| 2. Case report|| |
Departmental Ethics Committee, All India Institute of Medical Sciences Patna, Bihar, India, approved the reporting of this case, and the informed consent was obtained from the patient’s relatives.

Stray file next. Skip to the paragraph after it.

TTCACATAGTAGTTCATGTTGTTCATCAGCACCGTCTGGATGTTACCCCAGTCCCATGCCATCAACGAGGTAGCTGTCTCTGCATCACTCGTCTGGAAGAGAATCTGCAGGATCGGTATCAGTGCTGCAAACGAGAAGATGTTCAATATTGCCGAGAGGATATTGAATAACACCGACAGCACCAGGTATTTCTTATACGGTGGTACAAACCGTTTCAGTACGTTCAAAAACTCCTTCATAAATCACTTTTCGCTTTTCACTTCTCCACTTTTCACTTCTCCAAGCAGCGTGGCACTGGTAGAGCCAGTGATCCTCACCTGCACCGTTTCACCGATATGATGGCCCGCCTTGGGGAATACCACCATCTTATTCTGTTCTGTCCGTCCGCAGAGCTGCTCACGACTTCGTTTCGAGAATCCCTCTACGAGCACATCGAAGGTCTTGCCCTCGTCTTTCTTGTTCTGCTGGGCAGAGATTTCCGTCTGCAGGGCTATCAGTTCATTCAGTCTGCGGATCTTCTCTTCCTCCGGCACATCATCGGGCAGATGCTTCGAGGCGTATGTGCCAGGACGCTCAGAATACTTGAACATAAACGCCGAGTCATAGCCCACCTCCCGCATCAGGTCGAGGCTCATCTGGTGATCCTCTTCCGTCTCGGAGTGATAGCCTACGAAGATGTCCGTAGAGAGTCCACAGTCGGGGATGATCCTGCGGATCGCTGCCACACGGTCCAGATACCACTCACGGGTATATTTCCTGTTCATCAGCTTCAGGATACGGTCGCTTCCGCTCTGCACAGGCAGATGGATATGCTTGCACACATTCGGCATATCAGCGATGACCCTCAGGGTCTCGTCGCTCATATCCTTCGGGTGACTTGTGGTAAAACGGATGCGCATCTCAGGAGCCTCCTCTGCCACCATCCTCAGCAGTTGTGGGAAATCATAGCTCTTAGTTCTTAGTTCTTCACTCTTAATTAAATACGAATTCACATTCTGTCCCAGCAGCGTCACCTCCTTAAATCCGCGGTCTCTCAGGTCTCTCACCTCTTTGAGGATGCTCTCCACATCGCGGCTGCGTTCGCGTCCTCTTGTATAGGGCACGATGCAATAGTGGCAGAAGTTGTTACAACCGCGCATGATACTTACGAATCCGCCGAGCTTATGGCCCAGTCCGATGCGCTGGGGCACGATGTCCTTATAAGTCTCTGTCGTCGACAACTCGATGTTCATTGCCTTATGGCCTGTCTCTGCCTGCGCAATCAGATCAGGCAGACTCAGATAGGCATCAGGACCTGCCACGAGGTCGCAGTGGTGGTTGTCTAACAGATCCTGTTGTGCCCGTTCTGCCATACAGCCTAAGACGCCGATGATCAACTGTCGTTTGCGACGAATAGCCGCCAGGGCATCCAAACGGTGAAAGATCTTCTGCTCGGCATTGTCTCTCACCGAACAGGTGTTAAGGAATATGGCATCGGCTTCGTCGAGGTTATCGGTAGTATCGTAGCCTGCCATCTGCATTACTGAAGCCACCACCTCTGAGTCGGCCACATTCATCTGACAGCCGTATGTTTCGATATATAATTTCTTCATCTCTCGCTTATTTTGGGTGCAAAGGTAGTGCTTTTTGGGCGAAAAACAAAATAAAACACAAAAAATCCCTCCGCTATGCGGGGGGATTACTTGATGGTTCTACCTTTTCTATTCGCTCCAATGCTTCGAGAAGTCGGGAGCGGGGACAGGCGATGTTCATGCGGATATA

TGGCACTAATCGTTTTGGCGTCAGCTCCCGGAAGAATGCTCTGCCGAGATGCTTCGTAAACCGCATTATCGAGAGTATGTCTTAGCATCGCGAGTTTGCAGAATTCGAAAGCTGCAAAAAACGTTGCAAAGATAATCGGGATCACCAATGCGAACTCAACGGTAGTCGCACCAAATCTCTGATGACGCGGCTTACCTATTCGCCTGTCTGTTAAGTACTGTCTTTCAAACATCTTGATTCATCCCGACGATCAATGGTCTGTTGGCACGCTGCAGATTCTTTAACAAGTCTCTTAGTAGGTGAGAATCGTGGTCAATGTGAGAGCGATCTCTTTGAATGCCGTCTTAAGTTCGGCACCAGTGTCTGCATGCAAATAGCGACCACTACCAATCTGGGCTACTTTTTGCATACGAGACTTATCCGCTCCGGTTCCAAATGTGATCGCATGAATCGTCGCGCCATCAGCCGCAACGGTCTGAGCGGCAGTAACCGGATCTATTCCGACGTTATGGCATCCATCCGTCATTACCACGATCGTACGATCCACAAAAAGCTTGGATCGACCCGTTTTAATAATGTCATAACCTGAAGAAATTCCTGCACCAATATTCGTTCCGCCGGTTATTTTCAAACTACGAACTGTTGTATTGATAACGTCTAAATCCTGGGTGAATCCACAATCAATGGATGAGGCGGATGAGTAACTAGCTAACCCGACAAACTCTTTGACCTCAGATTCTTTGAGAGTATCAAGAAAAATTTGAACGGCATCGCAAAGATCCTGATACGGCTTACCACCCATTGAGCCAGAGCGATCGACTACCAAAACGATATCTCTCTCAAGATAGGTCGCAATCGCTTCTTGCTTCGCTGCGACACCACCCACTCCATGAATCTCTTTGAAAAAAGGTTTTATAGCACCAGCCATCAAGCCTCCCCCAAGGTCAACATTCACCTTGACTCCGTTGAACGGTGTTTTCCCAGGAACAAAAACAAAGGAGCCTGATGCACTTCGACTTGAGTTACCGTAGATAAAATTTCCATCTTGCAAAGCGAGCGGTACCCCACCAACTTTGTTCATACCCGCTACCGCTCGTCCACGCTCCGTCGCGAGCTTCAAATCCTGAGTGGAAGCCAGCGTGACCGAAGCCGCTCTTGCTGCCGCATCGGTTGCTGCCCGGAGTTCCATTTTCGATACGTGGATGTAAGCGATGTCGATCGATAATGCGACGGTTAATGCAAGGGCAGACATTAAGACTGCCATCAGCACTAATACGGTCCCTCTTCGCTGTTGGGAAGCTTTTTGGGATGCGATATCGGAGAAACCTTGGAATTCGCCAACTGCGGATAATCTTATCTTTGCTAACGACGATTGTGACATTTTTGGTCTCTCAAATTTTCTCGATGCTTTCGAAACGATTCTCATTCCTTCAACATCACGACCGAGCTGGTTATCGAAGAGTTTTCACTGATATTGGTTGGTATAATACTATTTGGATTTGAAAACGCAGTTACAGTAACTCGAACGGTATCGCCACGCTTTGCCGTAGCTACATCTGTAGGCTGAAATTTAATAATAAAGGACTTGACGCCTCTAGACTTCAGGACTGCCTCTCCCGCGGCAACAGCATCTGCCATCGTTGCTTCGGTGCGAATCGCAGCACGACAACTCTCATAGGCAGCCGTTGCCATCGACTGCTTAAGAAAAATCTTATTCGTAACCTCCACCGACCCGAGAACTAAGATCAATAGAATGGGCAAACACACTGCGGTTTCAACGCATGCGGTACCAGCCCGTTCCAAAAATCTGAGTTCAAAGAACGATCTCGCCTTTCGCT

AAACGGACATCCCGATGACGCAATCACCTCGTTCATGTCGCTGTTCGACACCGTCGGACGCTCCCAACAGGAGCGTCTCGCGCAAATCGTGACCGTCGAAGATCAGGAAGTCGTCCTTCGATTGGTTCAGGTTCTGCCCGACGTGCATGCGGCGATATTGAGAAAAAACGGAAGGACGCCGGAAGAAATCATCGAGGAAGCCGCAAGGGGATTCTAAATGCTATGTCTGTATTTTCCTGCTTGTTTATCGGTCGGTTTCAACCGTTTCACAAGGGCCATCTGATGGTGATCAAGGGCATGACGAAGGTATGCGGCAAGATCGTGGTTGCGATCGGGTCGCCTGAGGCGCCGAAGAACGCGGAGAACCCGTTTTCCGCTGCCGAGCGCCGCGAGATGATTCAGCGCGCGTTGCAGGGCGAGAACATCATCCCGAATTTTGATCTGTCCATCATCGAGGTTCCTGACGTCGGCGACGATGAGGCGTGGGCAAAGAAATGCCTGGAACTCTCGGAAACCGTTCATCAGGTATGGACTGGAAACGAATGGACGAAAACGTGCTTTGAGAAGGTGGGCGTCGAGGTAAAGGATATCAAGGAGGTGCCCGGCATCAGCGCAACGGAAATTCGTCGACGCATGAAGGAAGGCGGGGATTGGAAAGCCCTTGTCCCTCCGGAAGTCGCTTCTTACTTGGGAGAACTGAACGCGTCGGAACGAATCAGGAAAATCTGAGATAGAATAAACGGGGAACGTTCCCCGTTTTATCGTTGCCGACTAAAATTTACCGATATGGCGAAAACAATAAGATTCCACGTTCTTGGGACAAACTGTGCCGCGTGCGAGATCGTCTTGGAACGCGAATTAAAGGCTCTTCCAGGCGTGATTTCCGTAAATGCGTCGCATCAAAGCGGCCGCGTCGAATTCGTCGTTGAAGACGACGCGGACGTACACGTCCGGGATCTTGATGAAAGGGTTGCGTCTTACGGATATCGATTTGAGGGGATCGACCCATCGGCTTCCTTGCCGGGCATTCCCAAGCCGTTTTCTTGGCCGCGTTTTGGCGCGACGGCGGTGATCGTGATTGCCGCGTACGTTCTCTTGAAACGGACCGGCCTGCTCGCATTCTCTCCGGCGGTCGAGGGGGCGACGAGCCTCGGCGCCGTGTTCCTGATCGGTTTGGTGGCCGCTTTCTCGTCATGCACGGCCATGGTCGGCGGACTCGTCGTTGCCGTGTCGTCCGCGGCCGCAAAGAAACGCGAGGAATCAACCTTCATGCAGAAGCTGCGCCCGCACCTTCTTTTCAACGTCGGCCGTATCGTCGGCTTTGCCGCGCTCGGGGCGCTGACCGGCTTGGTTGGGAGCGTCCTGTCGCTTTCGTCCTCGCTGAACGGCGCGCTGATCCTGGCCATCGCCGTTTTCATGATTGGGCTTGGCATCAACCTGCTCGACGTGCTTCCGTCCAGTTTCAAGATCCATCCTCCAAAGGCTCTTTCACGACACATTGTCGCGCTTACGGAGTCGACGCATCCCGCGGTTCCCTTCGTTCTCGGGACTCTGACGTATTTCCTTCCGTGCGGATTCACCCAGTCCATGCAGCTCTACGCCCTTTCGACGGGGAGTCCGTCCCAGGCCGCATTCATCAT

A 75-year COVID-19 patient was admitted to our intensive care unit because of the shortness of breath for the last 2 days. He was a known case of Crohn’s disease and hypothyroidism and was on tablet mesalamine 1 g and tablet levothyroxine 25 μg daily. He had stable vitals and maintained saturation on the non-rebreathing mask with a reservoir bag. As per our institutional COVID-19 management protocol, remdesivir, antibiotics, steroids, low molecular weight heparin, tablet zinc, tablet vitamin C, and other supportive treatment were started. Because of increased inflammatory markers, itolizumab was given to the patient on the 2nd day. Artery blood gas was within acceptable limits with a PaO2/FiO2 ratio of 121. The normal arterial blood gases were PH of 7.36, PaO2 of 78 mmHg, PaCO2 of 33 mmHg, HCO3 of 21 mmol/L. The chest X-Ray finding was typically suggestive of COVID-19 with patchy areas of ground-glass opacity in the middle and lower zones in the right and middle zone in the left, with normal costophrenic angle [Figure 1]. On the 3rd day, oxygen requirement was further increased, and oxygen saturation dropped below 90% with a respiratory rate of 38-40 rates per minute. He was put on a high-flow nasal oxygenation machine with a FiO2 of 0.8 and with a flow rate of 5 L/ min. On the 4th day, the patient’s condition was improved, and oxygen saturation was maintained between 95%-97% on transnasal high flow oxygen therapy with FiO2 of 0.6 and at a flow rate of 5 L/min. Routine investigations on days three and four were almost normal except for the inflammatory markers which were raised [Table 1]. A day-by-day clinical progression is shown in [Table 2].